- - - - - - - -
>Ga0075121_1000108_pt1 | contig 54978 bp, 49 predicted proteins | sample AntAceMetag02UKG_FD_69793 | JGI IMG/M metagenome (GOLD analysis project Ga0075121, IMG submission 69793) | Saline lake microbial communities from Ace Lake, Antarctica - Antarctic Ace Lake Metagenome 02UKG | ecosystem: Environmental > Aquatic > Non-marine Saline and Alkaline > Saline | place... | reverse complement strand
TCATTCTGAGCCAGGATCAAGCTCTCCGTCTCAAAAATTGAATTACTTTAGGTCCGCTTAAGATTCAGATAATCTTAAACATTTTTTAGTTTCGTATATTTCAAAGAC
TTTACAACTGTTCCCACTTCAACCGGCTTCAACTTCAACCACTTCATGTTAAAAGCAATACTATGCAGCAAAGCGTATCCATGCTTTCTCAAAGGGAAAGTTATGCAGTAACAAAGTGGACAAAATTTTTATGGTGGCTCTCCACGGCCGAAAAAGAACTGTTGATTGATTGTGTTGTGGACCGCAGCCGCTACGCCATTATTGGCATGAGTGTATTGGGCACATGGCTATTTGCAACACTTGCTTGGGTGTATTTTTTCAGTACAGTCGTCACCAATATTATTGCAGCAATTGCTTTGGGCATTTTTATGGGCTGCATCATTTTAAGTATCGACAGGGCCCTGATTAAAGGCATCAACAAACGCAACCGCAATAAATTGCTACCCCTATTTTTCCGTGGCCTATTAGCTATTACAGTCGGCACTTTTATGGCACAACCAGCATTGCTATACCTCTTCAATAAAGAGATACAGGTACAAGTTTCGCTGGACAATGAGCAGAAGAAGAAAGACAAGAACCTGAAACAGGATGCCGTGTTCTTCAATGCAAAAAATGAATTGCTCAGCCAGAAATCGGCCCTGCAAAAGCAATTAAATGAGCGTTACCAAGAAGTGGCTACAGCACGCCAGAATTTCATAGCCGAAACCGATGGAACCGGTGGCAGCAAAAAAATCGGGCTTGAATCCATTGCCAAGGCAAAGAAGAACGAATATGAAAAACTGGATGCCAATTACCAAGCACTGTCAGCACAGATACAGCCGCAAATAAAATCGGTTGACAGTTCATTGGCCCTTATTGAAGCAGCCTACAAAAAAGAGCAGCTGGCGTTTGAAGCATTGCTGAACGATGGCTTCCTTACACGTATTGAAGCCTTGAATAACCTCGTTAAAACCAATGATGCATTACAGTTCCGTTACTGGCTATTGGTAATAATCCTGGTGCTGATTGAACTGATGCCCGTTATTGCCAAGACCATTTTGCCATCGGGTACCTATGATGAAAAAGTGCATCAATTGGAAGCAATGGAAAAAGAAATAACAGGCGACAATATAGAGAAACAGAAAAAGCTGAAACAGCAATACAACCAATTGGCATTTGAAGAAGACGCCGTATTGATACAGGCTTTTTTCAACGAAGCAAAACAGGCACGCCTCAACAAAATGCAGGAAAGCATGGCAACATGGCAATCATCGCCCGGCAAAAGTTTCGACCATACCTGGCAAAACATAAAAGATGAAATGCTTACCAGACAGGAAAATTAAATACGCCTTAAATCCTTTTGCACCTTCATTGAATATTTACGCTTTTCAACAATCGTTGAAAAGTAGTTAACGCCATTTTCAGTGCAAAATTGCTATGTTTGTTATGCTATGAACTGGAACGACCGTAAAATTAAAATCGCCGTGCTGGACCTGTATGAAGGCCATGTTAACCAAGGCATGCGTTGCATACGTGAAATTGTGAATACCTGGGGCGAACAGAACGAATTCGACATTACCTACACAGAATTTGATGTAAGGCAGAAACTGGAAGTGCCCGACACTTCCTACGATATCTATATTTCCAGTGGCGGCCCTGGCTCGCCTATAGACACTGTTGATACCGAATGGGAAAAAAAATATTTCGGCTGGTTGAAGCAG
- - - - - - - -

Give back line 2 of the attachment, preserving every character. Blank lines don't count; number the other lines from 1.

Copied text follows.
TCATTCTGAGCCAGGATCAAGCTCTCCGTCTCAAAAATTGAATTACTTTAGGTCCGCTTAAGATTCAGATAATCTTAAACATTTTTTAGTTTCGTATATTTCAAAGAC